Cotrim, Salvador Soares, "Títulos e noticia da Família dos Cotrins, origem de seu apelido, sua antiguidade em Portugal, suas armas, sua genealogia continuada até ao ano de mil setecentos e vinte e quatro", Tomar, 1724.

Translation by José Paulo Neves Amended with end notes by Ron Catterall.

(...) Dom Afonso 11th., king of Castile, married Dona Maria, legitimate daughter of Dom Afonso, 4th king of Portugal, and had issue Dom Pedro, king of Castile, who died at the hands of his illegitimate brother Dom Henrique, who took the kingdom from him, and is named as Henry the second in the list of the Kings of Castile  The afore-mentioned Dom Pedro had a daughter called Dona Constança, the legitimate pretender to the Castile kingdom, who was married in England to John of Lancaster [1], son of Edward III, king of England, and they had issue Dona Catherina [2].  By that time Dom Fernando was king of Portugal, and was worried about the usurpation of the Castile crown by the illegitimate and fratricide murderer and tyrant D. Henrique, who now held the power in Spain, which should have descended to the daughter of the dead king Dom Pedro [3].  D. Fernando didn't have enough power himself to start a legitimate and justified project [4], so he wrote to John, Duke of Lancaster, asking him to come to Portugal and promising to help him establish the legitimacy of what in justice was his right [5].  As the Duke of Lancaster was not able to come himself to Portugal, he sent his younger brother [6], the Count of Cambridge with a large army.  Among them was a General called Jayme Cotrim, or James Cottrell, born in London, and a member of one of the most important families of England, but they soon returned to England without glory, because firstly Dom Fernando, King of Portugal had established peace with Castile, and secondly because they realised they had not enough strength, so they decided to wait for a better opportunity [7].  Meanwhile Dom Fernando had died and the people proclaimed the Master of Avis (João) as the new king of Portugal.  At this time king João was a supporter of the rights of the Duke of Lancaster, and sent his support, help and friendship, with his ambassador, the Master of Santiago.  Happy, the Duke came himself to Spain bringing with him Dona Constança, his wife, their daughter Catherine [8], and his daughters Felipa [9] and Isabel[10]. They arrived in Corunha and the Portuguese King [11] sent a delegation to meet them. They met in the borders of Galiza (Galicia) and a marriage was arranged [12].  The wedding was quickly celebrated, and among the nobles who joined Queen Filipa [13] there was Jaime Cotrim, who remained in Portugal as the queen's "Mordomo-mór".  Jaime ceased this function when the Queen died [14].  After his mother died, Prince Dom Henrique, the legitimate son of Dom João and Dona Felipa [15], and Master of the Christ Order [16], named James Cottrell as his Monteiro-mór.  They both lived many years in Tomar [17] where the great Castle of this Order was located.  Jaime's arms and his descendants are registered in the Torre do Tombo (national archive) in page 34 of the Armary book.  They are composed of a chessed shield in blue and gold with 6/6 and as his timbre (over the helmet) three penachos in blue.  Jaime Cotrim married Dona Ana Canas de Urofol [18], a Dame of Dona Felipa's house and had a son called Lopo Canas Cotrim who married Dona Isabel de Sousa, daughter of Dom Gonçalo de Sousa e de Dona Teresa de Alvim (...)  Other notes [19], [20] and [21].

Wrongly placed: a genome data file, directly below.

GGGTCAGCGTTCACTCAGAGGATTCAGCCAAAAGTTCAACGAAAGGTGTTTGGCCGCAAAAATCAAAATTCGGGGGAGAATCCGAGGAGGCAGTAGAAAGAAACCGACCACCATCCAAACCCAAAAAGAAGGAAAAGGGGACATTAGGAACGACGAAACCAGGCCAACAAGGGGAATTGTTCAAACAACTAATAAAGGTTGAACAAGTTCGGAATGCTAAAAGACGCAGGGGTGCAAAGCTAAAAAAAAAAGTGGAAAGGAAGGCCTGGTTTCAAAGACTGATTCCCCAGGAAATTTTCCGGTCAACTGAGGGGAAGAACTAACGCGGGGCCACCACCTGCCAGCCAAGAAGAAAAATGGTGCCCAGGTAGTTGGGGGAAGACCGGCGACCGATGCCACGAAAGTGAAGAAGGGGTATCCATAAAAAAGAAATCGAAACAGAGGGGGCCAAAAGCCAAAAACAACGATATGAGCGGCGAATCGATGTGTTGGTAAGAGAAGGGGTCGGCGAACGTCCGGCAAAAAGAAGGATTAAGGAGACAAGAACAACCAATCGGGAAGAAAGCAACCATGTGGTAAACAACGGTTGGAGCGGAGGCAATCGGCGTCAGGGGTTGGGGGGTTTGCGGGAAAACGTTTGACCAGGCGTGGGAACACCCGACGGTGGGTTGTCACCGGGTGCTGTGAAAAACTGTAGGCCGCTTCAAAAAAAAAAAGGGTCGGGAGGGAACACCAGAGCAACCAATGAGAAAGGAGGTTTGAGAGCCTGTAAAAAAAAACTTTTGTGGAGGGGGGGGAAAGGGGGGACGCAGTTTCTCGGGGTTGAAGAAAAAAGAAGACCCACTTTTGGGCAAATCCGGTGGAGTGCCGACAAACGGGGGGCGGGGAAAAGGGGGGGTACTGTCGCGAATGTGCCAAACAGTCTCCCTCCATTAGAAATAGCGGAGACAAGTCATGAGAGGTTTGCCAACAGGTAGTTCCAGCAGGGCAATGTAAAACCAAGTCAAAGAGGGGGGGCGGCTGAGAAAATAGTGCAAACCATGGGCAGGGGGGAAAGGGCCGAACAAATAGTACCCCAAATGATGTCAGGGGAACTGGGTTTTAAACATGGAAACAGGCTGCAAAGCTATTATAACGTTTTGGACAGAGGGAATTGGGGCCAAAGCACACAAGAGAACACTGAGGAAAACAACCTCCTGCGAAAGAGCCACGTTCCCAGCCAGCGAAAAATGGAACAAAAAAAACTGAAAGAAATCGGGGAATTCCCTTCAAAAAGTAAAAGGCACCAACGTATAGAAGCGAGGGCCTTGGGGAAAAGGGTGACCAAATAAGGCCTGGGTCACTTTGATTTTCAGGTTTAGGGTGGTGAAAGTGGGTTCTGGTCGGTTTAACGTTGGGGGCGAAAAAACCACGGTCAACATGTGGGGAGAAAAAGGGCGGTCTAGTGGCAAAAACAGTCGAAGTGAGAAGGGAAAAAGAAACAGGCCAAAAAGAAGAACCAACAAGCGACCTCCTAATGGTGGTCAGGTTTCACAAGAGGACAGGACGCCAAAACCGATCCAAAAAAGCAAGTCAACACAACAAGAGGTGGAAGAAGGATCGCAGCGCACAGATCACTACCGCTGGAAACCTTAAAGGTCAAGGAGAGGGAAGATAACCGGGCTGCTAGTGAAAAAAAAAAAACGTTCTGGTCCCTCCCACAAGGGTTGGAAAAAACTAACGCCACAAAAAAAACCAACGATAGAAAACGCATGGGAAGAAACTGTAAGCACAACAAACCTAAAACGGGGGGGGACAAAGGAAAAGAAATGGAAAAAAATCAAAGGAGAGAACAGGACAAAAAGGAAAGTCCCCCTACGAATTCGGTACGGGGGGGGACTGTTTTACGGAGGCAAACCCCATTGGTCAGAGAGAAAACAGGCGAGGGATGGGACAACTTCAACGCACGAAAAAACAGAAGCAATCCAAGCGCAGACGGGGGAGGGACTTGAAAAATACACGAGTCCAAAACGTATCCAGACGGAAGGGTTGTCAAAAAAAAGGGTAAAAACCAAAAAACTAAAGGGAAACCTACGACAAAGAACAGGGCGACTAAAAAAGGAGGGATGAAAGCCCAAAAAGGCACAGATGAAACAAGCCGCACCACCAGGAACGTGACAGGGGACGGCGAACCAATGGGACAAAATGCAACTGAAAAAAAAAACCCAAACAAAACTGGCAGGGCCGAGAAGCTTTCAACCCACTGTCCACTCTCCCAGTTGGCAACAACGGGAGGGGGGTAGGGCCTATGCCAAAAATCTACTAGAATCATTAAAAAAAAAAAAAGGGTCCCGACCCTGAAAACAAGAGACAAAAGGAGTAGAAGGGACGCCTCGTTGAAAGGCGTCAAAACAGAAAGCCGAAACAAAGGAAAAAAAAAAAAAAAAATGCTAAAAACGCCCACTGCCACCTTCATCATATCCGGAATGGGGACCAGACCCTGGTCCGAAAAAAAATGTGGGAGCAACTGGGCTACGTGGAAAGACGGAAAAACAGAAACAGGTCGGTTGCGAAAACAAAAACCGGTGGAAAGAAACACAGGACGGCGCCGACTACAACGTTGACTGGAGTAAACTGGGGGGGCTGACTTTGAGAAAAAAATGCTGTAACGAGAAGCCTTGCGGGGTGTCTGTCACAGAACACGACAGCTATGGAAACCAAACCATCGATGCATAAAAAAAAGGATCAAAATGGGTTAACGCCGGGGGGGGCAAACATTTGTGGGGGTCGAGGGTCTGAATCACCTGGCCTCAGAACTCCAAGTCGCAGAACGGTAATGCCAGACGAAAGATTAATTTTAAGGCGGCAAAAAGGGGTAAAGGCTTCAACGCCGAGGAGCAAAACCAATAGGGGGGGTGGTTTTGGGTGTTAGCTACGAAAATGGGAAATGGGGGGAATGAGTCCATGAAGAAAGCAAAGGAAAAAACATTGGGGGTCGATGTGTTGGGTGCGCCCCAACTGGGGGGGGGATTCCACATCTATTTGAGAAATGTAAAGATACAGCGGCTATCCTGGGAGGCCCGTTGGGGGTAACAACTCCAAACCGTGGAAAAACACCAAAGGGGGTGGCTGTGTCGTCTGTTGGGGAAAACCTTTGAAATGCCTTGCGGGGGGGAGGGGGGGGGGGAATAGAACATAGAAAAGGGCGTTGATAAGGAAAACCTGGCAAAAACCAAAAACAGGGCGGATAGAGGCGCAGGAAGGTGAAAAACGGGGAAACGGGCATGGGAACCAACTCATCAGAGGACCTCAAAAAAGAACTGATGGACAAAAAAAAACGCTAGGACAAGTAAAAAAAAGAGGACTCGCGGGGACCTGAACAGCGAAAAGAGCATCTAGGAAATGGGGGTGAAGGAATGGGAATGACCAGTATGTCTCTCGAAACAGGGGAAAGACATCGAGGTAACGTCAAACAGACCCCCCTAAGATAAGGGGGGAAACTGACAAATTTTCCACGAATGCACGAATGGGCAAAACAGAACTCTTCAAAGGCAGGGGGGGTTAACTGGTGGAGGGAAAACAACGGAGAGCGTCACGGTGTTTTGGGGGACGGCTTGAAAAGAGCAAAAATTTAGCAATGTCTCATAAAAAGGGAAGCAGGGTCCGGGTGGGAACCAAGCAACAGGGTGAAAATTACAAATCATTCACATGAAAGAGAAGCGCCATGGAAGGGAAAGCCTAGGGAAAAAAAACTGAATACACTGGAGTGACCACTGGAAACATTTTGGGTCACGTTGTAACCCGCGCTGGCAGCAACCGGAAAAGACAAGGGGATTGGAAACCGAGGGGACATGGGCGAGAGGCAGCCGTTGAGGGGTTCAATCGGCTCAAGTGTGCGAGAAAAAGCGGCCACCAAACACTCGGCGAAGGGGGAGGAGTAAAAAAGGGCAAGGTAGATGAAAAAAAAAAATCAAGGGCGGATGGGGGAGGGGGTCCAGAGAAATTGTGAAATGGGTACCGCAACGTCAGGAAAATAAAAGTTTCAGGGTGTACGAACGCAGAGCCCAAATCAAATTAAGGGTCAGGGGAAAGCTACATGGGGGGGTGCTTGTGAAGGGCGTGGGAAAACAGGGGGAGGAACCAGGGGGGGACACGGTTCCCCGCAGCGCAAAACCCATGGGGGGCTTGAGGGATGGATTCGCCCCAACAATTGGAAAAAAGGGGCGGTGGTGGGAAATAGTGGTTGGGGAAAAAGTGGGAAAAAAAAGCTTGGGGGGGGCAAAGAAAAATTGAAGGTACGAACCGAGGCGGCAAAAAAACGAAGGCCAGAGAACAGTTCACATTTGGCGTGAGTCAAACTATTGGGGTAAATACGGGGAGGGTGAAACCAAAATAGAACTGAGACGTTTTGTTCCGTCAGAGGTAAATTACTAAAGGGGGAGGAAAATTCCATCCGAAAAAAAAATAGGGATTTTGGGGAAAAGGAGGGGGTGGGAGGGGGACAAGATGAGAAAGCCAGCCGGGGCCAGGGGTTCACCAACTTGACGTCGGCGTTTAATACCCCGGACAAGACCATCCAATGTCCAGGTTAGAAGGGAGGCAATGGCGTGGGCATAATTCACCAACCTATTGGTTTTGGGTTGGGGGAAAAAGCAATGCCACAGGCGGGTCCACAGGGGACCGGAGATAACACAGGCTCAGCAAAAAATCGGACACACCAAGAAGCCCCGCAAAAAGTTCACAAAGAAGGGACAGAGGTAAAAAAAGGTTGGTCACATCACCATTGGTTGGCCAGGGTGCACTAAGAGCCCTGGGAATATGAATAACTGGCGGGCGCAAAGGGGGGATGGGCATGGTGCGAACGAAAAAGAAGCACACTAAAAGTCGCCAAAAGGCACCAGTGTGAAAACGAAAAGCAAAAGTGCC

End Notes